6 ways to celebrate Chinese Lunar New Year

Chinese New Year 2019

New Zealand is currently home to over 200,000 ethnic Chinese residents, many of whom remain connected to their Chinese cultural roots despite living overseas. One of the most important festivals celebrated by Overseas Chinese is Chinese New Year (春节), which commemorates the start of the new year on the traditional Chinese lunisolar calendar. Chinese New Year is one of several Lunar New Years (农历新年) —new years based on the lunisolar calendar—observed in Asia, some others including Korean New Year (Seollal) in Korea and Vietnamese New Year (Tết) in Vietnam.

In 2019, Chinese/Lunar New Year falls on the 5th of February and concludes formally on the 19th of February. The evening preceding New Year’s Day (除夕), Chinese families gather for the annual reunion dinner to dine on spring rolls (春卷), dumplings (饺子), noodles (长面), steamed fish (蒸鱼), steamed chicken (蒸鸡) and rice cake (年糕), give or receive –depending on whether you are a married couple/elderly family member or an unmarried junior/child respectively– red envelopes filled with money (红包), and to watch the annual CCTV Spring Festival Gala (春节联欢晚会), the Guinness World Record’s “most watched television program in the world.”

This Chinese New Year also welcomes the “Year of the Pig” and brings an end to the “Year of the Dog.” In Chinese culture, there are twelve auspicious animals — the Rat, Ox, Tiger, Rabbit, Dragon, Snake, Horse, Goat, Monkey, Rooster, Dog and Pig – commonly known as the Chinese zodiac animals (生肖), that are used to represent different years. Each of the twelve zodiac animals are associated with different attributes and characteristics. It is believed that people born in a given year resemble the personality of that year’s animal.

If you turn 12, 24, 36, 48, 60, 72, 84, 96 this year, or if you will be born this year, congratulations – you are/were born in the “Year of the Pig,” and 2019 is your Zodiac Year (本命年). Those born in the “Year of the Pig” are associated with being diligent, compassionate, responsible and generous. They are goal-setters and work hard to achieve those goals. However, they can also be easily fooled as they are trusting and unsuspecting of those around them.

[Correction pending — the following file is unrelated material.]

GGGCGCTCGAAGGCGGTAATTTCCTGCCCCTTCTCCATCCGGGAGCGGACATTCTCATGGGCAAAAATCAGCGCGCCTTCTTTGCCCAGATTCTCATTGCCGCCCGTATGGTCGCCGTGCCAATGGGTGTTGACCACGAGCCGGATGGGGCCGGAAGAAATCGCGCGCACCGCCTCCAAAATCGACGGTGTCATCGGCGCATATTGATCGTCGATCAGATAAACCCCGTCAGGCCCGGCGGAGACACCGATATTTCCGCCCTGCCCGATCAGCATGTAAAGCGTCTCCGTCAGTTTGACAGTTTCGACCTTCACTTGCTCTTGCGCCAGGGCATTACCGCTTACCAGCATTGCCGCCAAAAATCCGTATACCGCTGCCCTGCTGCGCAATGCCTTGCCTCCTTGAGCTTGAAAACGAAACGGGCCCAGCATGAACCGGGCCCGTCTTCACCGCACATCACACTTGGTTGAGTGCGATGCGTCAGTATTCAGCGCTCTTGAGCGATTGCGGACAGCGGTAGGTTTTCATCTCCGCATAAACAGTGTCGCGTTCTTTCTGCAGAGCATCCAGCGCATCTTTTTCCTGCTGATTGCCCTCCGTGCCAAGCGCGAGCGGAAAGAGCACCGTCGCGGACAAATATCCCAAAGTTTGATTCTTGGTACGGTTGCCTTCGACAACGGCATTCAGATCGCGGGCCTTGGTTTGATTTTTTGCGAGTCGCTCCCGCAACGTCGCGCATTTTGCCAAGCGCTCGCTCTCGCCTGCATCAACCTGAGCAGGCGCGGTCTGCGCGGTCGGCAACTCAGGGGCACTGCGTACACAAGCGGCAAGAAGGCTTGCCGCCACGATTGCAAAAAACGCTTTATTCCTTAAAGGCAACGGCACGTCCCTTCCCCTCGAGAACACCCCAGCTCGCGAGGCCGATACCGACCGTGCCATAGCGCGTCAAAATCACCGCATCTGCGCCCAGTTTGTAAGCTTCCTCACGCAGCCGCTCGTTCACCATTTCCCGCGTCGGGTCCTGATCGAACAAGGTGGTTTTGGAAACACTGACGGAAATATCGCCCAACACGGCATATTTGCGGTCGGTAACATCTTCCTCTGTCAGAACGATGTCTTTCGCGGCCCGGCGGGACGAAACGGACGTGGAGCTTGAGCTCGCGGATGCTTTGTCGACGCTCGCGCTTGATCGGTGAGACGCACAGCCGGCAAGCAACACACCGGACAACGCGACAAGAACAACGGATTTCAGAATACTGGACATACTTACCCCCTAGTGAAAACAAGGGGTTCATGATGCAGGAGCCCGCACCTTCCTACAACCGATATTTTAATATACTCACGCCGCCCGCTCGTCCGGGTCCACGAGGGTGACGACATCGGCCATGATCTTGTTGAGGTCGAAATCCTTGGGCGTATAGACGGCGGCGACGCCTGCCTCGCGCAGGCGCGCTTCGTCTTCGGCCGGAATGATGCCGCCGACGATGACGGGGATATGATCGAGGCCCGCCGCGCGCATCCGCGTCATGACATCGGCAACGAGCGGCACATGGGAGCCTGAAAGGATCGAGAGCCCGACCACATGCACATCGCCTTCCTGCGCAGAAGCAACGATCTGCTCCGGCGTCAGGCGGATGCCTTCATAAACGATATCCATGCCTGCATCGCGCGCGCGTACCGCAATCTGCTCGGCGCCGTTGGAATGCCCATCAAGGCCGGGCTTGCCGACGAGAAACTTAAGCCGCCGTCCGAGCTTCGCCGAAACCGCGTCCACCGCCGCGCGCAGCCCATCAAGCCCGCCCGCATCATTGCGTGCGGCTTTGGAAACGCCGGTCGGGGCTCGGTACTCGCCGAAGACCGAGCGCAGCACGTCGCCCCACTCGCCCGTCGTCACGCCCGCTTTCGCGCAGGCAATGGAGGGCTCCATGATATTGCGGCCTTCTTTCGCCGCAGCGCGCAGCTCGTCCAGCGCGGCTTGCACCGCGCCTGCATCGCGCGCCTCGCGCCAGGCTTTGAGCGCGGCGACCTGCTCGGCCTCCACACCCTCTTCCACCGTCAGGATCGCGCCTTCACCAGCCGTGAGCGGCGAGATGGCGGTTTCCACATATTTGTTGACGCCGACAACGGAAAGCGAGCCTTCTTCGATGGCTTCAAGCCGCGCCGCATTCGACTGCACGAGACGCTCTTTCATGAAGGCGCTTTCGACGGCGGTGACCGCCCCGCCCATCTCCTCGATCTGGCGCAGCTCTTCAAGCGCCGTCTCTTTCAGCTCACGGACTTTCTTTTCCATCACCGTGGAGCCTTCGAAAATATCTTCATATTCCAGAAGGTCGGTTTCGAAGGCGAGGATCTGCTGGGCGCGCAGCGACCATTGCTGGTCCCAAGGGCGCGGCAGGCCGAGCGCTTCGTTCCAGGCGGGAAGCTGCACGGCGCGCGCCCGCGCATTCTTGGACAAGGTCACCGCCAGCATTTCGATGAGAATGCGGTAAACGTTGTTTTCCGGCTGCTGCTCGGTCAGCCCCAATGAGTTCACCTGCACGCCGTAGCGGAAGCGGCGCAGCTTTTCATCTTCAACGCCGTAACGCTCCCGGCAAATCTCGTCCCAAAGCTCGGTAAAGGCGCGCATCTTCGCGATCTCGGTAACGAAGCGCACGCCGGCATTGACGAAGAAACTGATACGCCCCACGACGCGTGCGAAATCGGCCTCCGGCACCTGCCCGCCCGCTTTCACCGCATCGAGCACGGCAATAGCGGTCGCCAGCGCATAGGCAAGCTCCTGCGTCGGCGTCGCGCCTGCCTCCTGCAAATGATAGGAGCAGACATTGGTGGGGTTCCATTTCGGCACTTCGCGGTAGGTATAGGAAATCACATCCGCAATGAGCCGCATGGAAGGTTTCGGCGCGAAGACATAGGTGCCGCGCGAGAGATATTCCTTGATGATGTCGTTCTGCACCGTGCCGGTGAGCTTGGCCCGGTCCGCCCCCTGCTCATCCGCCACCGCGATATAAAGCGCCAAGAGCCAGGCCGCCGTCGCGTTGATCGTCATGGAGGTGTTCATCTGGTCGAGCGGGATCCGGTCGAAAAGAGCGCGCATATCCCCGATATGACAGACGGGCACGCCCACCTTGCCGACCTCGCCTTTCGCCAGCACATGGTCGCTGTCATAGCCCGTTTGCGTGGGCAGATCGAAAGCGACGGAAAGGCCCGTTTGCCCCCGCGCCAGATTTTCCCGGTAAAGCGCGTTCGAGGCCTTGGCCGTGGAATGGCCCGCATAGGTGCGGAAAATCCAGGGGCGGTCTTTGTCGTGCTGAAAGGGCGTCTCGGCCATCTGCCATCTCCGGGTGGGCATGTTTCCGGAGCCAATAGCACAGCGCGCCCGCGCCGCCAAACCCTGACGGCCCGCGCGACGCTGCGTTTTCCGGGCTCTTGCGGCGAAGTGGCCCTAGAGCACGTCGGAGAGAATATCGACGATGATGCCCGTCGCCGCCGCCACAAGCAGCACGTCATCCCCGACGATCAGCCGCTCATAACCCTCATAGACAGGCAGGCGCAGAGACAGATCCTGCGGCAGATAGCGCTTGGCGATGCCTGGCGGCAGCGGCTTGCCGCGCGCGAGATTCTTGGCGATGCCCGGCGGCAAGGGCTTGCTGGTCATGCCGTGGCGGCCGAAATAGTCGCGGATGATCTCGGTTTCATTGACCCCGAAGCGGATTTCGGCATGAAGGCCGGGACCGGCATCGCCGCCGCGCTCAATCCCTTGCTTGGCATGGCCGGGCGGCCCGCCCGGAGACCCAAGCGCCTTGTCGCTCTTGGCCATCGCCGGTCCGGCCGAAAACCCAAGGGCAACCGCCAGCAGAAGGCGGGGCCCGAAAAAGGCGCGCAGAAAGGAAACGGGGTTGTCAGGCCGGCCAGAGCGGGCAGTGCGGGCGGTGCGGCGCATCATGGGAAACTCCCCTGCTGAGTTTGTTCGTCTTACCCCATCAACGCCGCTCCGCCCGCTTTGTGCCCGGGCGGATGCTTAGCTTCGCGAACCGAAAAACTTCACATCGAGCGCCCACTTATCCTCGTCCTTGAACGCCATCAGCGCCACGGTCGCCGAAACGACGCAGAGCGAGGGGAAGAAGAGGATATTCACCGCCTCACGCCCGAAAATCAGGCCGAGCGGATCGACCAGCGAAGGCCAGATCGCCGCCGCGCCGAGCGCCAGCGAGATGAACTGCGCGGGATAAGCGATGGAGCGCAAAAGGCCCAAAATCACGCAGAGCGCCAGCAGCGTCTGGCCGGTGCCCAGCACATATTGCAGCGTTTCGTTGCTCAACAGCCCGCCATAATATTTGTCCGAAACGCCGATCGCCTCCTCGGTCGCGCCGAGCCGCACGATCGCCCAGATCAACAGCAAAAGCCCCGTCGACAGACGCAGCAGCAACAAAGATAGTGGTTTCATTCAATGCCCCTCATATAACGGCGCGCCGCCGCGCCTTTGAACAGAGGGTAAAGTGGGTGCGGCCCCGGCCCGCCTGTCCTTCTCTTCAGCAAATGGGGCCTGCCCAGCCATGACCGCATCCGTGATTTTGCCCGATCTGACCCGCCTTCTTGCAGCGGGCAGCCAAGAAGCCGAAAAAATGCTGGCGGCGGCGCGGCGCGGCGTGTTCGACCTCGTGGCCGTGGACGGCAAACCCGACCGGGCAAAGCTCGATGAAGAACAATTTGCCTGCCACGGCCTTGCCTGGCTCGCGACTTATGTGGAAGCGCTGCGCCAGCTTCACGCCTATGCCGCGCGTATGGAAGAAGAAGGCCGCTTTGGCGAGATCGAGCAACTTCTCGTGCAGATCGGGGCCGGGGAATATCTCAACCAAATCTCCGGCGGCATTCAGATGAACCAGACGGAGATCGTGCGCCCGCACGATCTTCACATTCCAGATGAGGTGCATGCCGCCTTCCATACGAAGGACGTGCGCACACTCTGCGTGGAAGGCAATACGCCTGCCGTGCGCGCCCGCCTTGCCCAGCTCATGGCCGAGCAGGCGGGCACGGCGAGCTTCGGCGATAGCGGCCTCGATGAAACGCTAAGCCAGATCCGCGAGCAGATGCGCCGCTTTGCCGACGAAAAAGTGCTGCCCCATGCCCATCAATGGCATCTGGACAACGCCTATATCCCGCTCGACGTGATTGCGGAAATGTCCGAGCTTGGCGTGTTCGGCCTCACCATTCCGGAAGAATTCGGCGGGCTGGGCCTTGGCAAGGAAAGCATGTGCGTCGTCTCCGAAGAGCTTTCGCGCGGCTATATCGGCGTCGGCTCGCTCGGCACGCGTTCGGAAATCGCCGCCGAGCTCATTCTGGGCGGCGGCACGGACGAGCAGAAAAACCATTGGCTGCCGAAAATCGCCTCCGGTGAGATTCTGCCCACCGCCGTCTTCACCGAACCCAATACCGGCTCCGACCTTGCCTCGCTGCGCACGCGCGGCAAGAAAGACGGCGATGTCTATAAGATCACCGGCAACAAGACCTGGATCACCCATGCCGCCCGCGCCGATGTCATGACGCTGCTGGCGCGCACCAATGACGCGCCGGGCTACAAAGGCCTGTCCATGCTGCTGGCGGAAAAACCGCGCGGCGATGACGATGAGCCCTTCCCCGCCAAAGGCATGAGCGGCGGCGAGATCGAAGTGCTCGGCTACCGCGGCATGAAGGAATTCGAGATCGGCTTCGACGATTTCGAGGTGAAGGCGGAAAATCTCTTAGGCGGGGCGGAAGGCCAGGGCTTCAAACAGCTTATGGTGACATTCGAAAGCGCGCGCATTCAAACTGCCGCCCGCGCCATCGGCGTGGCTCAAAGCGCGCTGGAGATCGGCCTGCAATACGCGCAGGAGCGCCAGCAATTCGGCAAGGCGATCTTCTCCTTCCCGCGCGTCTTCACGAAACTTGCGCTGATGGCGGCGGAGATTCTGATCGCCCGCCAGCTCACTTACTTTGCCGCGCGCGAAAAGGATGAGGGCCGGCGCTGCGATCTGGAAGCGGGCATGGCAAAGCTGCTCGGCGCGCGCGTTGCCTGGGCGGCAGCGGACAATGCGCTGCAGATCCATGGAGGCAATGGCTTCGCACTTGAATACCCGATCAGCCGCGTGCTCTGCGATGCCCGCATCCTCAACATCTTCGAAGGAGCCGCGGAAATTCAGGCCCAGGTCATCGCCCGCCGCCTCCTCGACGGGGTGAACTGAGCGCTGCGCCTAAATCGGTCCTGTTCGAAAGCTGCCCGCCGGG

If you are interested in celebrating Chinese New Year alongside your Chinese friends and colleagues, or if you simply want to learn more about Chinese culture, there are some easy things you can do to make the workplace and/or home and more culturally-inclusive, culturally-aware and festive for those celebrating.

  1. Recognise that Chinese New Year is celebrated in many different parts of Asia, so unless you are speaking directly to a Chinese person, saying “Happy Lunar New Year” as opposed to “Happy Chinese New Year” will be more all-encompassing and inclusive.
  2. Some popular Chinese New Year Greetings this year, which can be used in emails, letters or in person conversations, are as follows:
    1. xīn nián kuài lè (新年快乐) or Happy New Year
    2. zhū nián dà jí (猪年大吉) or Wish you luck in the Year of the Pig
  3. Enjoy a Chinese meal or potluck. Some must-have dishes include Chinese Dumplings, Spring Rolls, Noodles and if you can find it – rice cake!
  4. Wear red and/or decorate the house and/or workplace with red decorations. Red is an extremely lucky colour for the Chinese, especially during the new year period.
  5. If you want to go above and beyond and really impress your Chinese friends and colleagues, give them a Chinese red packet/envelope to take home to their kids. At this time of the year, you can find Chinese red envelopes or “hong bao 红包” at any Chinese supermarket. The envelopes can be filled with a gold coin, a paper note if you are feeling generous, or even some chocolate coins. The more Chinese red envelopes you give, the more good luck you receive, according to Chinese belief.
  6. Be sensitive to the fact that some people might not celebrate Lunar New Year. Perhaps they are already a seventh generation New Zealander who is no longer connected with their Chinese/Asian roots, perhaps they were not raised in a Chinese/Asian household despite looking Chinese/Asian, or perhaps for some other personal reason. This is a time of the year to demonstrate one’s cultural-awareness, but part of being culturally-aware is to recognize that not every Chinese/Asian person is the same; and therefore, we should not to make anyone feel awkward about or uncomfortable with our cultural-enthusiasm.